artlefs midnight Thoughts of a Gentleman at court, who for
many Years built on Sand, which every Blaft of crois Fortune
has defaced,, but now has laid new Foundations on the Rock
of his Salvation, 1684." 8vo; of which the fecond edition,
with additions, was dedicated to Charles II. and another
work, intituled, " Midnight and daily Thoughts, in Prole
and Verfe, 1694." 8vo.

. K1LLIGREW (THOMAS), brother of the former, was
born in 1611, and diftinguiihed alfo by uncommon natural
parts. He was page of honour to Charles I, and groom of
the bed-chamber to Charles II, with whom he had fufFered
many years exile. During his abode beyond fea, he took a
view of France, Italy, and Spain; and was honoured by his
majefty with the employment of relident at the ftate of
Venice, whither he was fent in Aug. 1751. In this abfence
from his country, he applied his leiiure hours to poetry, and
the compoiidon of feveral plays ; of which Sir JoU*i Denham,
m a jocular way, takes notice, in his poem on our author's
return from his embaffy to Venice. Though Denham. men-
tions but fix, -our author wrote nine plays in his travels, and
two at London; all which were printed, with his picture
before them, in one volume folio, at London, 1664. There
is, befides thefe plays of his, 4< A Letter concerning the pof-
iemng and difpoffeffing of feveral Nuns in the Nunnery at
Tours, inFrarce;" dated Orleans, Dec. the 7 ib, 1635, and
printed in three fheets folio. He died in 1682, and was
buried in Weft mi niter-abbey. He had been twice married.
He was a man of very droll make, and had an uncommon
vein of humour, with which he ufed to divert that merry
iiionarch Charles II; who, on that account, was fonder of


K I L L I G R E W. 121

him than of his bed minifters, and would give him accefs to
his prefence, when he denied it to them. It was ufually faid
of him, that, when he attempted to write, he was nothing
near fo fmart as he was in convcrfation : which was juft the
reverfe of Cowley, who (hone but little in company, though
he excelled fo much with his pen. Hence Denham, who^
knew them both, has taken cccdion thus to characterife their
refpedlive excellences and defects :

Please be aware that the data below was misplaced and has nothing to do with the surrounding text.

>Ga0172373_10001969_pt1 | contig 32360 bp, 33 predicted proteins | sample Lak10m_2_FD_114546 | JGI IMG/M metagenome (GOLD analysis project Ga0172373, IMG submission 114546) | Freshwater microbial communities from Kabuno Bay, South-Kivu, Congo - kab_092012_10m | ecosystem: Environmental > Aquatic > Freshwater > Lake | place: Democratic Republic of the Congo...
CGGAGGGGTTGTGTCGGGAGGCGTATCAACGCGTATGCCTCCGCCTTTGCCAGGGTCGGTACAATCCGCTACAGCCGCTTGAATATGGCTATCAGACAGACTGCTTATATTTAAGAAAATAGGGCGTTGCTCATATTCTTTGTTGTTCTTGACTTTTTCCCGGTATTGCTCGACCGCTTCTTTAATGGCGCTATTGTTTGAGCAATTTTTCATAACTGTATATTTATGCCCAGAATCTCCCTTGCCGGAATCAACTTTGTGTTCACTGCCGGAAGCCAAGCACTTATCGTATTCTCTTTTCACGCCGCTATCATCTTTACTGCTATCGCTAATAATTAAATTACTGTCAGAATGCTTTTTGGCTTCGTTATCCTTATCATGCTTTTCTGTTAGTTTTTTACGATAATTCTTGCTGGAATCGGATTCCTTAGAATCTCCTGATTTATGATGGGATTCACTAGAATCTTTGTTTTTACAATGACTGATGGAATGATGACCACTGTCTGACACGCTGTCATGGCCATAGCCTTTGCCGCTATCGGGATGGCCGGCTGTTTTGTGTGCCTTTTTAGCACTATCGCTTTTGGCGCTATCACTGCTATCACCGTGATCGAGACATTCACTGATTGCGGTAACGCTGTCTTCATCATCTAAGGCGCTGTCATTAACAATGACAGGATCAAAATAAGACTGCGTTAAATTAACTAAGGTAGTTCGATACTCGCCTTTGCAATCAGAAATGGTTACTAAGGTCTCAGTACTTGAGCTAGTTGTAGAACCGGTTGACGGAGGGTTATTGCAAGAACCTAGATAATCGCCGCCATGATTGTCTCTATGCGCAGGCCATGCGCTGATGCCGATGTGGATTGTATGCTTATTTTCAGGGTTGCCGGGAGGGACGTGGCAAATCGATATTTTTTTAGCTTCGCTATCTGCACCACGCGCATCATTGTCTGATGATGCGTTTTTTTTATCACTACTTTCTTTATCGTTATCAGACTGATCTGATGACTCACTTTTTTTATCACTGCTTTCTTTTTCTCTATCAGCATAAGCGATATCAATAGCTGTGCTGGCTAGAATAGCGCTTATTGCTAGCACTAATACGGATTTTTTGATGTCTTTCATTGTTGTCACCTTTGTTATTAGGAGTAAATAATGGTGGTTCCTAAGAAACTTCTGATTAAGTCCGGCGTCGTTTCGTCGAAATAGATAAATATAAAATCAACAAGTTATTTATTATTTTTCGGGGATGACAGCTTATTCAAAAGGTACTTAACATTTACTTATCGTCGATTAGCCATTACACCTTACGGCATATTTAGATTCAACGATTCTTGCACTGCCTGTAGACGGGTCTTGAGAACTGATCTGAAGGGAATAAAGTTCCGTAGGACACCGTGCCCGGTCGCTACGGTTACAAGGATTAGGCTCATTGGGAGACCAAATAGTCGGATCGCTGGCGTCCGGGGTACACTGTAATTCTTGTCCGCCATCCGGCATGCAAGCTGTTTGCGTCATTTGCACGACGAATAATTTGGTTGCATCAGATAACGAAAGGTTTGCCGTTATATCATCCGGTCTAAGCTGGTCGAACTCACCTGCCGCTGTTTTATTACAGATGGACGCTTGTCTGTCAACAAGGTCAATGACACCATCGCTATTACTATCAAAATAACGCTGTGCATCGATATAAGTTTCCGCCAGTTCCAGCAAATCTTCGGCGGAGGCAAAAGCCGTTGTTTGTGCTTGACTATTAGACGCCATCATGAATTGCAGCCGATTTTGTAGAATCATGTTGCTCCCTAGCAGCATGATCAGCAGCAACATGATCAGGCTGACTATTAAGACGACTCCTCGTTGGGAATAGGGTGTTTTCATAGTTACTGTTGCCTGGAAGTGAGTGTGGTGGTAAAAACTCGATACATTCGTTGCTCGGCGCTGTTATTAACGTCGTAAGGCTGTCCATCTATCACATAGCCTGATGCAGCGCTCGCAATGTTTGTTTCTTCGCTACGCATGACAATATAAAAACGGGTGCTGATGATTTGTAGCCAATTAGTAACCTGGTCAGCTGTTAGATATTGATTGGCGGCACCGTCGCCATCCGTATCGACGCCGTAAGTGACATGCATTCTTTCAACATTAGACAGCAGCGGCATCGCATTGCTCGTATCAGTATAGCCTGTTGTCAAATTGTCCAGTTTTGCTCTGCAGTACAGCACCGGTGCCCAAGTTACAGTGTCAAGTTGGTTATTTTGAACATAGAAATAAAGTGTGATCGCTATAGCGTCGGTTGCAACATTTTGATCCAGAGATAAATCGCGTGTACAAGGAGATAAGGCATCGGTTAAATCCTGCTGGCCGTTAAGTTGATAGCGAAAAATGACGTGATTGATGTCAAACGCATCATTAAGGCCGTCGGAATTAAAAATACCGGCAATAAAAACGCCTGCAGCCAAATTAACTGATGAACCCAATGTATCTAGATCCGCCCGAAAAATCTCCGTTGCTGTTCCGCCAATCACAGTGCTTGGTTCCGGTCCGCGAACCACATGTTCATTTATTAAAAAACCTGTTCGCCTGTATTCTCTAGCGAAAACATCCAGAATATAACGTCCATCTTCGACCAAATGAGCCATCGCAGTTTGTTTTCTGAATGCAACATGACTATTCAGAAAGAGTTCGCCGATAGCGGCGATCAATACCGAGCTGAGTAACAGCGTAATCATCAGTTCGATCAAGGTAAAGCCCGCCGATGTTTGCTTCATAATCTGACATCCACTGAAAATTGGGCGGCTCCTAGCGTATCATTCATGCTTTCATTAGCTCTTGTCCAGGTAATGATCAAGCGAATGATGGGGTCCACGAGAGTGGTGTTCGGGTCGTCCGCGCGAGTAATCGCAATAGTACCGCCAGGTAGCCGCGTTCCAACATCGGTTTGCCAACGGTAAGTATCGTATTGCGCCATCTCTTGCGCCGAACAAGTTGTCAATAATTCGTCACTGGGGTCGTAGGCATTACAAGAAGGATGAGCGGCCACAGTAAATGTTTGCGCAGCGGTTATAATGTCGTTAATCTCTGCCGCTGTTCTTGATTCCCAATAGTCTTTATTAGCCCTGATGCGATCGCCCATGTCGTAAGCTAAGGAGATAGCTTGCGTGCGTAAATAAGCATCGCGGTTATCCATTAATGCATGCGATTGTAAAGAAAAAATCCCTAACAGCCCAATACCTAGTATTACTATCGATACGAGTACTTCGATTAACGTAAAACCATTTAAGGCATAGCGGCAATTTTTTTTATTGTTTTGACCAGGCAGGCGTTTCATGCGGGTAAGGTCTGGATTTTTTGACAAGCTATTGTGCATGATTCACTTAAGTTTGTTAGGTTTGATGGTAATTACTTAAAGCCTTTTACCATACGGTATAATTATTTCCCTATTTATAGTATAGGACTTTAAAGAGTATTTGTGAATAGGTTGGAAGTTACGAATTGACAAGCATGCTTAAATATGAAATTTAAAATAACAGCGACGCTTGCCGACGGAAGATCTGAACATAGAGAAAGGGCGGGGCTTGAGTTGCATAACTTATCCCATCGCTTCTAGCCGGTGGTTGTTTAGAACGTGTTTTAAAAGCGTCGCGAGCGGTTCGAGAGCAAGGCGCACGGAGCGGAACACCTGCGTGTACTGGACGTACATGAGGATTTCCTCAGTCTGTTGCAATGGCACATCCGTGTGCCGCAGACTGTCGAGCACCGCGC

" Had Cowley ne'er fpoke, Killigrew ne'er writ,
" Combin'd in one, they'd made a matchlefs wit."

KILLIGREW (HENRY), brother of the former, was
born in 1612, educated in grammar learning under the cele-
brated Farnaby, and fent to Chrift-church, Oxford, in 1628*
In 1638, having taking his degrees in arts, he went into
orders, and became a chaplain in the king's army. In 1642,
he was created doctor of divinity; and the fame year made
chaplain to James duke of York, and prebendary of Weir-
miniter. Afterwards he fuircrcd, as an adherent in the
king's caufe; but, at the Reiteration, was made almoner to
the duke of York, fuperintendant to the affairs of his chapel,
rector of Wheatamiread, in Hertfordfhire, and mafter of the
arvoy hofpital in Weftminfter. He wrote, when only feven-
teen years of age, a tragedy, called, " The Confpiracy,"
which was admired by feme wits of thofe times; particularly
by Ben Jonfon, then living, " who gave a teitimony of it
(lays Langbaine) even to be envied/' and by lord Falkland.
An imperfect copy of this getting out in 1638, he afterwards
caufed it to be republiihed in 1652, with the new title of
* c Pallantus and Eudora." He published a volume of fermons,
which had been preached at court in 1685, 4 t0; anc ^ a ^ two
or three occalional lermons. The year of his death does not

KILLIGREW (ANNE), " a Grace for beauty, and a
Miife for wit, 5 ' as Wood fays, was the daughter of Henry
Killigrew, juft recorded; and born in London, a little before